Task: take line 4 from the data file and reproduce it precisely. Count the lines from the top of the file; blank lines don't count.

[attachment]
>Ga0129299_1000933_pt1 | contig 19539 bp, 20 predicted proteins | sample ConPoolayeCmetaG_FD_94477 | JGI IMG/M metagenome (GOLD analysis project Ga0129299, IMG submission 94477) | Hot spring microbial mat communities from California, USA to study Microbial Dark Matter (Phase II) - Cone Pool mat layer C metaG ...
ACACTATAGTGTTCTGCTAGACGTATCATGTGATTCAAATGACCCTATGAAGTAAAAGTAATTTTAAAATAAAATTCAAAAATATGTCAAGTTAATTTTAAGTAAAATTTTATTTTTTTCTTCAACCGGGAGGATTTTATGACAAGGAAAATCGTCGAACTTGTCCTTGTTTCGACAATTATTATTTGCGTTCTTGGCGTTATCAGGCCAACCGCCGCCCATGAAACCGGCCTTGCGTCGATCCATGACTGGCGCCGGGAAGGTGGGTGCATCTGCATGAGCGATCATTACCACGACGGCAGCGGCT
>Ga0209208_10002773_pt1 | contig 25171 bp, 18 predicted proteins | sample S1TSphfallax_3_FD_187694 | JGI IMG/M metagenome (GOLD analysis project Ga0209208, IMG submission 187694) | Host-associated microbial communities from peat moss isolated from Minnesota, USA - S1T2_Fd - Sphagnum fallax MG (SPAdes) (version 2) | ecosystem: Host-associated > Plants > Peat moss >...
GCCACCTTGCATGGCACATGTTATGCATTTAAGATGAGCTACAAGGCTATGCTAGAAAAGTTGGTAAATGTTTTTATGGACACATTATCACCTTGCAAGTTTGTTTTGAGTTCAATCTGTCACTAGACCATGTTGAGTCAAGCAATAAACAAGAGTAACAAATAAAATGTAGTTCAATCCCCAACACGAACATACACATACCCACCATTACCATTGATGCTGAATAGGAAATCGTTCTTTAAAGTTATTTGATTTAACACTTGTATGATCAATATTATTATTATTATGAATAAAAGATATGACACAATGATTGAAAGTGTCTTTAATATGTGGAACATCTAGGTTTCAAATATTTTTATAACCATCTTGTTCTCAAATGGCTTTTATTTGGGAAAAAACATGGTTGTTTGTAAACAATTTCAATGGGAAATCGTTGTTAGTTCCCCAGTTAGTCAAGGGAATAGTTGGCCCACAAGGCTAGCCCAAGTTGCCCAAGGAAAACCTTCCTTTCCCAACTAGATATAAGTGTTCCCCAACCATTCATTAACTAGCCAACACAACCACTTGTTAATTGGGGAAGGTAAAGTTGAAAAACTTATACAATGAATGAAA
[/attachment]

GCCACCTTGCATGGCACATGTTATGCATTTAAGATGAGCTACAAGGCTATGCTAGAAAAGTTGGTAAATGTTTTTATGGACACATTATCACCTTGCAAGTTTGTTTTGAGTTCAATCTGTCACTAGACCATGTTGAGTCAAGCAATAAACAAGAGTAACAAATAAAATGTAGTTCAATCCCCAACACGAACATACACATACCCACCATTACCATTGATGCTGAATAGGAAATCGTTCTTTAAAGTTATTTGATTTAACACTTGTATGATCAATATTATTATTATTATGAATAAAAGATATGACACAATGATTGAAAGTGTCTTTAATATGTGGAACATCTAGGTTTCAAATATTTTTATAACCATCTTGTTCTCAAATGGCTTTTATTTGGGAAAAAACATGGTTGTTTGTAAACAATTTCAATGGGAAATCGTTGTTAGTTCCCCAGTTAGTCAAGGGAATAGTTGGCCCACAAGGCTAGCCCAAGTTGCCCAAGGAAAACCTTCCTTTCCCAACTAGATATAAGTGTTCCCCAACCATTCATTAACTAGCCAACACAACCACTTGTTAATTGGGGAAGGTAAAGTTGAAAAACTTATACAATGAATGAAA